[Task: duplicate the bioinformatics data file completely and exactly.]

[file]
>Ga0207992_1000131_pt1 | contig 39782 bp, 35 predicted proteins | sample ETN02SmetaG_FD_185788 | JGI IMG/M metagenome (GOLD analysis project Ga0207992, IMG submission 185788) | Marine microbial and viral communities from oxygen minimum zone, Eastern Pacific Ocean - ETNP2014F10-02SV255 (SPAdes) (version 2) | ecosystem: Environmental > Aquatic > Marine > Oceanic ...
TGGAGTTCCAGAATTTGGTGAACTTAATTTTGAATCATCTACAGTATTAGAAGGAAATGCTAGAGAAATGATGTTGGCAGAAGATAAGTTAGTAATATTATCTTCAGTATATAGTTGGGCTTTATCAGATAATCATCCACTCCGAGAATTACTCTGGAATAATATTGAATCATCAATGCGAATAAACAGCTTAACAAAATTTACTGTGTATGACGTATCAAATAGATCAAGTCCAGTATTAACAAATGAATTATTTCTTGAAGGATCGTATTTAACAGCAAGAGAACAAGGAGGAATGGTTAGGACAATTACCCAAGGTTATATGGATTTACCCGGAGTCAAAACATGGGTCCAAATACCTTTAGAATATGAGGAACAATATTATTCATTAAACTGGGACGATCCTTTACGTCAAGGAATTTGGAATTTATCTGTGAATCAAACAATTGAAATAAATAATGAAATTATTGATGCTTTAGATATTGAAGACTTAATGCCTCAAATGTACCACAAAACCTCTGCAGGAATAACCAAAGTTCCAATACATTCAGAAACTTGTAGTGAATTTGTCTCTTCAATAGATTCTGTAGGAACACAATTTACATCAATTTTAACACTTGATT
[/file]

>Ga0207992_1000131_pt1 | contig 39782 bp, 35 predicted proteins | sample ETN02SmetaG_FD_185788 | JGI IMG/M metagenome (GOLD analysis project Ga0207992, IMG submission 185788) | Marine microbial and viral communities from oxygen minimum zone, Eastern Pacific Ocean - ETNP2014F10-02SV255 (SPAdes) (version 2) | ecosystem: Environmental > Aquatic > Marine > Oceanic ...
TGGAGTTCCAGAATTTGGTGAACTTAATTTTGAATCATCTACAGTATTAGAAGGAAATGCTAGAGAAATGATGTTGGCAGAAGATAAGTTAGTAATATTATCTTCAGTATATAGTTGGGCTTTATCAGATAATCATCCACTCCGAGAATTACTCTGGAATAATATTGAATCATCAATGCGAATAAACAGCTTAACAAAATTTACTGTGTATGACGTATCAAATAGATCAAGTCCAGTATTAACAAATGAATTATTTCTTGAAGGATCGTATTTAACAGCAAGAGAACAAGGAGGAATGGTTAGGACAATTACCCAAGGTTATATGGATTTACCCGGAGTCAAAACATGGGTCCAAATACCTTTAGAATATGAGGAACAATATTATTCATTAAACTGGGACGATCCTTTACGTCAAGGAATTTGGAATTTATCTGTGAATCAAACAATTGAAATAAATAATGAAATTATTGATGCTTTAGATATTGAAGACTTAATGCCTCAAATGTACCACAAAACCTCTGCAGGAATAACCAAAGTTCCAATACATTCAGAAACTTGTAGTGAATTTGTCTCTTCAATAGATTCTGTAGGAACACAATTTACATCAATTTTAACACTTGATT